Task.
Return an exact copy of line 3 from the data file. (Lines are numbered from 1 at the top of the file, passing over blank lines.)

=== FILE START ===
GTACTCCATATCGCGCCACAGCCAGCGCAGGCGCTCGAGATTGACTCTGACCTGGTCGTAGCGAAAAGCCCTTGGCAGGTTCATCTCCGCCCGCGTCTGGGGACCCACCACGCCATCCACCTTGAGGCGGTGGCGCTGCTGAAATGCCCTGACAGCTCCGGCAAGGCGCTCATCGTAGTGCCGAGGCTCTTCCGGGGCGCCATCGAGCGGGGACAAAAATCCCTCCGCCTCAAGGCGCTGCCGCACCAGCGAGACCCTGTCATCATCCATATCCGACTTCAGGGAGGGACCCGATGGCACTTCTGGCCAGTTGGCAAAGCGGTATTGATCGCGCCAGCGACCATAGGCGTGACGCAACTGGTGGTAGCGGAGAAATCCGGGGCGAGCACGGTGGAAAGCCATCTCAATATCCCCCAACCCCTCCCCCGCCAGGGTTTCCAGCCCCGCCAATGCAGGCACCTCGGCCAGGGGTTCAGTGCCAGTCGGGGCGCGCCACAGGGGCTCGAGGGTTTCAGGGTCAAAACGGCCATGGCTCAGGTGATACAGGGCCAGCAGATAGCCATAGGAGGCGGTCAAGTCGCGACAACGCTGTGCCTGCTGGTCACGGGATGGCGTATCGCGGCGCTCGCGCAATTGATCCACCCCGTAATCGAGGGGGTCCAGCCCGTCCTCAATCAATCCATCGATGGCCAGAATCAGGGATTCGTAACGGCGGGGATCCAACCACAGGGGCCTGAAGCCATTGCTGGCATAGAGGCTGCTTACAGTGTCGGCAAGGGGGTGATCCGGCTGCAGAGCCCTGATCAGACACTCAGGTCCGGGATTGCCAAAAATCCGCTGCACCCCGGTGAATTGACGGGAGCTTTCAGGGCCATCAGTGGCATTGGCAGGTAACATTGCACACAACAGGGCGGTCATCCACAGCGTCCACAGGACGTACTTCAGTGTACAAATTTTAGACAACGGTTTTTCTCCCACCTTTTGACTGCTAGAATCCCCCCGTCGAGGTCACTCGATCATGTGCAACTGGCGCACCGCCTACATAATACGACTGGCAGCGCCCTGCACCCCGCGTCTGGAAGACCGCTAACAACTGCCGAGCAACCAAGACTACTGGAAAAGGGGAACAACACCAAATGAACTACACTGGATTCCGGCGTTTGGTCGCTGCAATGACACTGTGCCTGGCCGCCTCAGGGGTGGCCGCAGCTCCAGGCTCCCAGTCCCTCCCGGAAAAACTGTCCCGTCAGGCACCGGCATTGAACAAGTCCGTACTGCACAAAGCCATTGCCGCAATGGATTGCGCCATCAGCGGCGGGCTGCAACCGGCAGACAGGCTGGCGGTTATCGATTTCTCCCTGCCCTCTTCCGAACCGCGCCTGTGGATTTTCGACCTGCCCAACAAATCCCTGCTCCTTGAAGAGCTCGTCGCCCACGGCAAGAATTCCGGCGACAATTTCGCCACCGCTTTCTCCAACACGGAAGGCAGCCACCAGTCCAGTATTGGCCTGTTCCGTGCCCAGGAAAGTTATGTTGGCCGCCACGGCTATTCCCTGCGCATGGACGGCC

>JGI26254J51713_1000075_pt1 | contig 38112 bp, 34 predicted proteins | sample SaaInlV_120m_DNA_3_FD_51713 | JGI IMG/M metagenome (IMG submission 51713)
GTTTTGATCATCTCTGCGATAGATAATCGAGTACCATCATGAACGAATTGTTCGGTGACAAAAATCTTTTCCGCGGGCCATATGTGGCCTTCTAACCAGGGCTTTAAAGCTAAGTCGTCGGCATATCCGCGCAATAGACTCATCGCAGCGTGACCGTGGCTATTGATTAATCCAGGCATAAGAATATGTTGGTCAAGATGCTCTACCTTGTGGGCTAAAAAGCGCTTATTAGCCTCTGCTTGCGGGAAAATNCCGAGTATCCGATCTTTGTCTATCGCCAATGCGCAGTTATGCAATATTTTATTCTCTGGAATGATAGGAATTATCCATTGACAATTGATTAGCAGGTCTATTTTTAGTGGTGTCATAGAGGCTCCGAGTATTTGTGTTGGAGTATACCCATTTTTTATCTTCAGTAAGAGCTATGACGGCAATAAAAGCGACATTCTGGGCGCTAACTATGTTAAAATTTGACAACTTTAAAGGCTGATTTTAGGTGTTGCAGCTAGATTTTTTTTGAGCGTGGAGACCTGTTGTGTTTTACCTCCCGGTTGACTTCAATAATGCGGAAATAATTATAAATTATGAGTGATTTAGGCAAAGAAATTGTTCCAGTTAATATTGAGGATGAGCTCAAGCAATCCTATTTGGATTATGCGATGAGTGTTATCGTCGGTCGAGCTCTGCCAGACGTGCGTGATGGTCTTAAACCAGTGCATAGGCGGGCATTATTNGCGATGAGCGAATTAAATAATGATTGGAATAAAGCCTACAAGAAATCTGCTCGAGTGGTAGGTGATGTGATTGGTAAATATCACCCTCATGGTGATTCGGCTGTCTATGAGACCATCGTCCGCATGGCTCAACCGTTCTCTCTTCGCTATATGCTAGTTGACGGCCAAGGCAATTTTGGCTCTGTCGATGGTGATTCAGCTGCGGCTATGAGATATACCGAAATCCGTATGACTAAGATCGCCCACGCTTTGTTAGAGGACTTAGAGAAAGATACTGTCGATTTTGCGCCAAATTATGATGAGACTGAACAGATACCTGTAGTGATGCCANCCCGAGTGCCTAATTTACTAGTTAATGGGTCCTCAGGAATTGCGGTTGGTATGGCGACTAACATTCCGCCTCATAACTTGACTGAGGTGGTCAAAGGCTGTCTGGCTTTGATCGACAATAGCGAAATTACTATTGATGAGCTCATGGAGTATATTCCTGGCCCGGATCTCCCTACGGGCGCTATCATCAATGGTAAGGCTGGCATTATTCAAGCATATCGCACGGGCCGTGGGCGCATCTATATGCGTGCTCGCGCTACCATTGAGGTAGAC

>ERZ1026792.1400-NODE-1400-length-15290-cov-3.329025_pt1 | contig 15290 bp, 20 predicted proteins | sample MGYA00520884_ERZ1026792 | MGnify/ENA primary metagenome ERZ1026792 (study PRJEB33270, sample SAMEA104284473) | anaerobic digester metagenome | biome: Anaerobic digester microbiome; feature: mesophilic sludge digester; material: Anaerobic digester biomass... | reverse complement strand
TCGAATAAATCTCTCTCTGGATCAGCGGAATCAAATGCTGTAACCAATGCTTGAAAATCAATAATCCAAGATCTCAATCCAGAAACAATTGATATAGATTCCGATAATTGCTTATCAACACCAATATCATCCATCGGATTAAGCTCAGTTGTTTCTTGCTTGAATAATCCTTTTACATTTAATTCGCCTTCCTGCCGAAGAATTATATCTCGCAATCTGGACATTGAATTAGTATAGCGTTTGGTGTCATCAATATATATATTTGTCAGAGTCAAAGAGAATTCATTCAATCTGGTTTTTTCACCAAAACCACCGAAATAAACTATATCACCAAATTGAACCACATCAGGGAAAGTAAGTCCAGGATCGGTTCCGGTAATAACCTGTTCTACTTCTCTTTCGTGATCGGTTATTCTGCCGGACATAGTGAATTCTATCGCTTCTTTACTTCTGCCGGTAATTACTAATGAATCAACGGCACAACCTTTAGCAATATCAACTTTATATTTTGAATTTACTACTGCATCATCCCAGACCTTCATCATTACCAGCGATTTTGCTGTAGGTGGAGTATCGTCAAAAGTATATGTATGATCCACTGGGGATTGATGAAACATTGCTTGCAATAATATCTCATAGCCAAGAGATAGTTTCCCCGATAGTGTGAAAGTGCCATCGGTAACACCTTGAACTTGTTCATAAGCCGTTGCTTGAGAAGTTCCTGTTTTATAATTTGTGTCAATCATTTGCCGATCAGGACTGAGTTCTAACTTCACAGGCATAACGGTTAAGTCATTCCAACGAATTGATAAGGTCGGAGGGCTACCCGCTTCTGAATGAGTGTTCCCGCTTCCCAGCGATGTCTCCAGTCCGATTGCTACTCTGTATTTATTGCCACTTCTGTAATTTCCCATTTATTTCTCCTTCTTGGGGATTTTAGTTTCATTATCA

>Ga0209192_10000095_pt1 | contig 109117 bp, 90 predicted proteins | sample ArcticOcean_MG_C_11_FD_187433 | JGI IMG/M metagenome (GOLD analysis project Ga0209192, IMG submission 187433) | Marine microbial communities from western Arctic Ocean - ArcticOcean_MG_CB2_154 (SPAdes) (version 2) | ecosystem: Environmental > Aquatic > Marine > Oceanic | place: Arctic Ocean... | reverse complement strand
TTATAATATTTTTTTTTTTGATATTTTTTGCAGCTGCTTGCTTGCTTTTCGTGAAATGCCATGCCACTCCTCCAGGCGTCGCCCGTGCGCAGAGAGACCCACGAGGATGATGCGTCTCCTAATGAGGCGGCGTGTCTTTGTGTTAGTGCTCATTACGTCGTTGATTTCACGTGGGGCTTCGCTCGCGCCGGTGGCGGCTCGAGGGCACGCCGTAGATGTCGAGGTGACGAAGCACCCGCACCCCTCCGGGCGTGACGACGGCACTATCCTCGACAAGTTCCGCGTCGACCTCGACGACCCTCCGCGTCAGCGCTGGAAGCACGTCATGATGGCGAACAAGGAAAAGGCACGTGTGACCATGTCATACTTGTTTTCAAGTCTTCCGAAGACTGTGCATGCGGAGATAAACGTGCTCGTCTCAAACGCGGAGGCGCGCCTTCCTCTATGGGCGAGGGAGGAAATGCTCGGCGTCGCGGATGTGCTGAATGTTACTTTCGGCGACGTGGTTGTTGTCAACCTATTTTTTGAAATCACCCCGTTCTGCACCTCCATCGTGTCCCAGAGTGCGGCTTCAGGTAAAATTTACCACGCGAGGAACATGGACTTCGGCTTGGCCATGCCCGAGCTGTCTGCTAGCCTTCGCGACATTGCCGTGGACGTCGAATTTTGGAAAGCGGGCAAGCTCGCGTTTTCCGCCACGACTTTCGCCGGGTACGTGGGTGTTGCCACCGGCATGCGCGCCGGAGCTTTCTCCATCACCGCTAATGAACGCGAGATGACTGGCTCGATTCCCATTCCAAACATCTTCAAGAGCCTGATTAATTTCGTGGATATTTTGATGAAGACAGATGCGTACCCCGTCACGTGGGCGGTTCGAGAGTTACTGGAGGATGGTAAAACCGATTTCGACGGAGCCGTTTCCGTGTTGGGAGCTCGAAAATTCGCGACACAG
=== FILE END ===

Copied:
GTTTTGATCATCTCTGCGATAGATAATCGAGTACCATCATGAACGAATTGTTCGGTGACAAAAATCTTTTCCGCGGGCCATATGTGGCCTTCTAACCAGGGCTTTAAAGCTAAGTCGTCGGCATATCCGCGCAATAGACTCATCGCAGCGTGACCGTGGCTATTGATTAATCCAGGCATAAGAATATGTTGGTCAAGATGCTCTACCTTGTGGGCTAAAAAGCGCTTATTAGCCTCTGCTTGCGGGAAAATNCCGAGTATCCGATCTTTGTCTATCGCCAATGCGCAGTTATGCAATATTTTATTCTCTGGAATGATAGGAATTATCCATTGACAATTGATTAGCAGGTCTATTTTTAGTGGTGTCATAGAGGCTCCGAGTATTTGTGTTGGAGTATACCCATTTTTTATCTTCAGTAAGAGCTATGACGGCAATAAAAGCGACATTCTGGGCGCTAACTATGTTAAAATTTGACAACTTTAAAGGCTGATTTTAGGTGTTGCAGCTAGATTTTTTTTGAGCGTGGAGACCTGTTGTGTTTTACCTCCCGGTTGACTTCAATAATGCGGAAATAATTATAAATTATGAGTGATTTAGGCAAAGAAATTGTTCCAGTTAATATTGAGGATGAGCTCAAGCAATCCTATTTGGATTATGCGATGAGTGTTATCGTCGGTCGAGCTCTGCCAGACGTGCGTGATGGTCTTAAACCAGTGCATAGGCGGGCATTATTNGCGATGAGCGAATTAAATAATGATTGGAATAAAGCCTACAAGAAATCTGCTCGAGTGGTAGGTGATGTGATTGGTAAATATCACCCTCATGGTGATTCGGCTGTCTATGAGACCATCGTCCGCATGGCTCAACCGTTCTCTCTTCGCTATATGCTAGTTGACGGCCAAGGCAATTTTGGCTCTGTCGATGGTGATTCAGCTGCGGCTATGAGATATACCGAAATCCGTATGACTAAGATCGCCCACGCTTTGTTAGAGGACTTAGAGAAAGATACTGTCGATTTTGCGCCAAATTATGATGAGACTGAACAGATACCTGTAGTGATGCCANCCCGAGTGCCTAATTTACTAGTTAATGGGTCCTCAGGAATTGCGGTTGGTATGGCGACTAACATTCCGCCTCATAACTTGACTGAGGTGGTCAAAGGCTGTCTGGCTTTGATCGACAATAGCGAAATTACTATTGATGAGCTCATGGAGTATATTCCTGGCCCGGATCTCCCTACGGGCGCTATCATCAATGGTAAGGCTGGCATTATTCAAGCATATCGCACGGGCCGTGGGCGCATCTATATGCGTGCTCGCGCTACCATTGAGGTAGAC